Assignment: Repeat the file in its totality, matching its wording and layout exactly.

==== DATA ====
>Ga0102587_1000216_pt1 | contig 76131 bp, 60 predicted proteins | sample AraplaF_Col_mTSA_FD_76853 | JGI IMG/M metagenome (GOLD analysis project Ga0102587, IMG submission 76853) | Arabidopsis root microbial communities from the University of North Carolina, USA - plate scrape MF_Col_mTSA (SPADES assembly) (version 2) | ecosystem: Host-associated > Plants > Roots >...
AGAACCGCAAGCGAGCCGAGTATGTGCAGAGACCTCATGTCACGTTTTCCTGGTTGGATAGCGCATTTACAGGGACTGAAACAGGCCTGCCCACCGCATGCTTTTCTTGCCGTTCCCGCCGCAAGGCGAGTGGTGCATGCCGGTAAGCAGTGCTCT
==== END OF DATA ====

>Ga0102587_1000216_pt1 | contig 76131 bp, 60 predicted proteins | sample AraplaF_Col_mTSA_FD_76853 | JGI IMG/M metagenome (GOLD analysis project Ga0102587, IMG submission 76853) | Arabidopsis root microbial communities from the University of North Carolina, USA - plate scrape MF_Col_mTSA (SPADES assembly) (version 2) | ecosystem: Host-associated > Plants > Roots >...
AGAACCGCAAGCGAGCCGAGTATGTGCAGAGACCTCATGTCACGTTTTCCTGGTTGGATAGCGCATTTACAGGGACTGAAACAGGCCTGCCCACCGCATGCTTTTCTTGCCGTTCCCGCCGCAAGGCGAGTGGTGCATGCCGGTAAGCAGTGCTCT